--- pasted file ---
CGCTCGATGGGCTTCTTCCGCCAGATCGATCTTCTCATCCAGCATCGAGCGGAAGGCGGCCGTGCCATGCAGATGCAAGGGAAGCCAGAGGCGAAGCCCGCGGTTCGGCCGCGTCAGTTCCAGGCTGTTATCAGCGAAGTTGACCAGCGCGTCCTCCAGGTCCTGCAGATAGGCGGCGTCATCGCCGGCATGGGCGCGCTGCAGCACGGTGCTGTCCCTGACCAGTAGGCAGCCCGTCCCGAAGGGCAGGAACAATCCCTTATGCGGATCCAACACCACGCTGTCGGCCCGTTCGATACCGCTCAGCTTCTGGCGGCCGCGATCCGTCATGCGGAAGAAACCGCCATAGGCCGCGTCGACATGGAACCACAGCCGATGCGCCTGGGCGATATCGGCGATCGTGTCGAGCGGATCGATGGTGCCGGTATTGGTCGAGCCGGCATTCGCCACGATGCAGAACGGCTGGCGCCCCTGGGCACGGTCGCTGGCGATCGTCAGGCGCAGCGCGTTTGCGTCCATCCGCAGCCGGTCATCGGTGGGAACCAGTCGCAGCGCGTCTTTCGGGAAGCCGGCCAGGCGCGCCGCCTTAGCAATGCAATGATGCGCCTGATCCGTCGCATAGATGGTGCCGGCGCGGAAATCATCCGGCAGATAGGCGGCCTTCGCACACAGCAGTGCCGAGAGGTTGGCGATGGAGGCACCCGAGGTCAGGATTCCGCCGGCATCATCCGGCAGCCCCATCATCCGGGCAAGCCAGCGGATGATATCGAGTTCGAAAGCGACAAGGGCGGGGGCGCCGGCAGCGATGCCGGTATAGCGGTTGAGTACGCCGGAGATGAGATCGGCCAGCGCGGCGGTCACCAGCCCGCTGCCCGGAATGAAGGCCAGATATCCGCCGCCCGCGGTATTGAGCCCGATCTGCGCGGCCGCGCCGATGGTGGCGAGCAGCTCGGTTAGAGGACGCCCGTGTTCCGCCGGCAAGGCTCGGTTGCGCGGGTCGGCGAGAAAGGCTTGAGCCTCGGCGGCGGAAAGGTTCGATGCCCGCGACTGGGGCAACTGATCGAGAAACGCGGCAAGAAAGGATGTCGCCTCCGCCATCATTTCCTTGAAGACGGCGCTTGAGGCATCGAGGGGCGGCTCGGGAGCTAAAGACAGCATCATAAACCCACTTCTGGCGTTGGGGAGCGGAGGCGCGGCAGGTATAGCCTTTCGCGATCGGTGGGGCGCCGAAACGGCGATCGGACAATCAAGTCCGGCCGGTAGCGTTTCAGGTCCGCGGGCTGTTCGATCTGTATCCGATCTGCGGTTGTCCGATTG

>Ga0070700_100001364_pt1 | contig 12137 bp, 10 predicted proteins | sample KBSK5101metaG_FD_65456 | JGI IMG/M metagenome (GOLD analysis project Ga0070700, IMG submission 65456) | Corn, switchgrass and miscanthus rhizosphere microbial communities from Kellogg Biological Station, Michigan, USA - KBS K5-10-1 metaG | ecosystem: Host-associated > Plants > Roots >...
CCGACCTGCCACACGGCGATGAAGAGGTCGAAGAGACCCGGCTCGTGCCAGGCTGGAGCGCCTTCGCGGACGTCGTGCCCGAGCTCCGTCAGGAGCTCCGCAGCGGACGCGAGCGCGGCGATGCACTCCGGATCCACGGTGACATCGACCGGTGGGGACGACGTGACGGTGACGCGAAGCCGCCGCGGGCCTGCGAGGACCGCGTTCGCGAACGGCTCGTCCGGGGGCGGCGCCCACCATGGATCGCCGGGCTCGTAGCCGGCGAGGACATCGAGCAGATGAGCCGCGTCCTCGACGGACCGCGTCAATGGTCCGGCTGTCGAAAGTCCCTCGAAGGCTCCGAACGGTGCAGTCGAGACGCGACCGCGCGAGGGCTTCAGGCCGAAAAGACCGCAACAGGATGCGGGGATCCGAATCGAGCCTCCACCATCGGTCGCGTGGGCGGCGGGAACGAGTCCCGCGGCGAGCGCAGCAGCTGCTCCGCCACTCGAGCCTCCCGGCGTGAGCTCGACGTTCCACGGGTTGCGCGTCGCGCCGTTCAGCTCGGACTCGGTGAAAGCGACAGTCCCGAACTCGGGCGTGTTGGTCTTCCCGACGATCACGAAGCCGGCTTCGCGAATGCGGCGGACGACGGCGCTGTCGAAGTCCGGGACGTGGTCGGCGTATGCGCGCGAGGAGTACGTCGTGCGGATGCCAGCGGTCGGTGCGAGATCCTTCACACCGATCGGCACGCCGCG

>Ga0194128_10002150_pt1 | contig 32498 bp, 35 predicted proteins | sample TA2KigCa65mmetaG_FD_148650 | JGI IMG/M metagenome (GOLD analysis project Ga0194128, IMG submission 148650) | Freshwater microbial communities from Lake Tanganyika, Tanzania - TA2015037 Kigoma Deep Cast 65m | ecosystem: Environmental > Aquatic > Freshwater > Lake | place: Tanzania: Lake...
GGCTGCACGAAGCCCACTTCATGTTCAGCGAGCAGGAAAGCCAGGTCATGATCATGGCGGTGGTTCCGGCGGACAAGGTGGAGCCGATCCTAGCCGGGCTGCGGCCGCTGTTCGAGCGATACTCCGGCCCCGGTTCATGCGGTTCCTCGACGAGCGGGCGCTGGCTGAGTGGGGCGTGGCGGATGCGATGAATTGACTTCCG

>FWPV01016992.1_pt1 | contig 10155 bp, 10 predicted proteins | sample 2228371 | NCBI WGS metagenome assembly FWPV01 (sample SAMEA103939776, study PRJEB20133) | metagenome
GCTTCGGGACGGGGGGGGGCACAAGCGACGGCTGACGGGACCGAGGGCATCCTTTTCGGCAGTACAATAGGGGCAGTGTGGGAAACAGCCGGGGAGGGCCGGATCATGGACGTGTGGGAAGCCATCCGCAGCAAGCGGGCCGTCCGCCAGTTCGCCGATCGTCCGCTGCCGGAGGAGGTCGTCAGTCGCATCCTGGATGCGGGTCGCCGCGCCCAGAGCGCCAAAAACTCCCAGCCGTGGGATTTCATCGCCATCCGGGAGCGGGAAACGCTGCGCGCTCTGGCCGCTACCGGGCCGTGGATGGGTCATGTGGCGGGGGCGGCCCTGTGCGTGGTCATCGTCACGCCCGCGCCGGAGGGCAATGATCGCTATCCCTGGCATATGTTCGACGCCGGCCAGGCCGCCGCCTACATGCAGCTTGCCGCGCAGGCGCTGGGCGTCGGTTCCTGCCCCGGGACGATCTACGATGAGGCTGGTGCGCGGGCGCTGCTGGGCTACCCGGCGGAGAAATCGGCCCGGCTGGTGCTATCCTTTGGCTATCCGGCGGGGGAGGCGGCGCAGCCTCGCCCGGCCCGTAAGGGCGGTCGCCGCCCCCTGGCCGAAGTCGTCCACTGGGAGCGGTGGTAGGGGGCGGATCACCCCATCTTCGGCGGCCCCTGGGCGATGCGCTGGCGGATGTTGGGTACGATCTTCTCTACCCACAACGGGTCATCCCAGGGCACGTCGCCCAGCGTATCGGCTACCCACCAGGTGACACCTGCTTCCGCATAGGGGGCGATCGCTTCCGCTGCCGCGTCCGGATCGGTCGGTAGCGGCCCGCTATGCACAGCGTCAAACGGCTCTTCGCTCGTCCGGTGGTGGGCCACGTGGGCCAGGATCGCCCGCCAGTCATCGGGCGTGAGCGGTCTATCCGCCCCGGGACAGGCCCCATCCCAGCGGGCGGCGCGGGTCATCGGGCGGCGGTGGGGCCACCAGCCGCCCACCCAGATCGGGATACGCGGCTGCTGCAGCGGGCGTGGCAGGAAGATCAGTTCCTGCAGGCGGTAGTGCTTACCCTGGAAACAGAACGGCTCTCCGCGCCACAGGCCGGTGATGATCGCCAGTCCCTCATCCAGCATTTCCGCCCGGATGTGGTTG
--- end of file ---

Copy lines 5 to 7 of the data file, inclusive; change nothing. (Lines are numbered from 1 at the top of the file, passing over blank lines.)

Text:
GGCTGCACGAAGCCCACTTCATGTTCAGCGAGCAGGAAAGCCAGGTCATGATCATGGCGGTGGTTCCGGCGGACAAGGTGGAGCCGATCCTAGCCGGGCTGCGGCCGCTGTTCGAGCGATACTCCGGCCCCGGTTCATGCGGTTCCTCGACGAGCGGGCGCTGGCTGAGTGGGGCGTGGCGGATGCGATGAATTGACTTCCG

>FWPV01016992.1_pt1 | contig 10155 bp, 10 predicted proteins | sample 2228371 | NCBI WGS metagenome assembly FWPV01 (sample SAMEA103939776, study PRJEB20133) | metagenome
GCTTCGGGACGGGGGGGGGCACAAGCGACGGCTGACGGGACCGAGGGCATCCTTTTCGGCAGTACAATAGGGGCAGTGTGGGAAACAGCCGGGGAGGGCCGGATCATGGACGTGTGGGAAGCCATCCGCAGCAAGCGGGCCGTCCGCCAGTTCGCCGATCGTCCGCTGCCGGAGGAGGTCGTCAGTCGCATCCTGGATGCGGGTCGCCGCGCCCAGAGCGCCAAAAACTCCCAGCCGTGGGATTTCATCGCCATCCGGGAGCGGGAAACGCTGCGCGCTCTGGCCGCTACCGGGCCGTGGATGGGTCATGTGGCGGGGGCGGCCCTGTGCGTGGTCATCGTCACGCCCGCGCCGGAGGGCAATGATCGCTATCCCTGGCATATGTTCGACGCCGGCCAGGCCGCCGCCTACATGCAGCTTGCCGCGCAGGCGCTGGGCGTCGGTTCCTGCCCCGGGACGATCTACGATGAGGCTGGTGCGCGGGCGCTGCTGGGCTACCCGGCGGAGAAATCGGCCCGGCTGGTGCTATCCTTTGGCTATCCGGCGGGGGAGGCGGCGCAGCCTCGCCCGGCCCGTAAGGGCGGTCGCCGCCCCCTGGCCGAAGTCGTCCACTGGGAGCGGTGGTAGGGGGCGGATCACCCCATCTTCGGCGGCCCCTGGGCGATGCGCTGGCGGATGTTGGGTACGATCTTCTCTACCCACAACGGGTCATCCCAGGGCACGTCGCCCAGCGTATCGGCTACCCACCAGGTGACACCTGCTTCCGCATAGGGGGCGATCGCTTCCGCTGCCGCGTCCGGATCGGTCGGTAGCGGCCCGCTATGCACAGCGTCAAACGGCTCTTCGCTCGTCCGGTGGTGGGCCACGTGGGCCAGGATCGCCCGCCAGTCATCGGGCGTGAGCGGTCTATCCGCCCCGGGACAGGCCCCATCCCAGCGGGCGGCGCGGGTCATCGGGCGGCGGTGGGGCCACCAGCCGCCCACCCAGATCGGGATACGCGGCTGCTGCAGCGGGCGTGGCAGGAAGATCAGTTCCTGCAGGCGGTAGTGCTTACCCTGGAAACAGAACGGCTCTCCGCGCCACAGGCCGGTGATGATCGCCAGTCCCTCATCCAGCATTTCCGCCCGGATGTGGTTG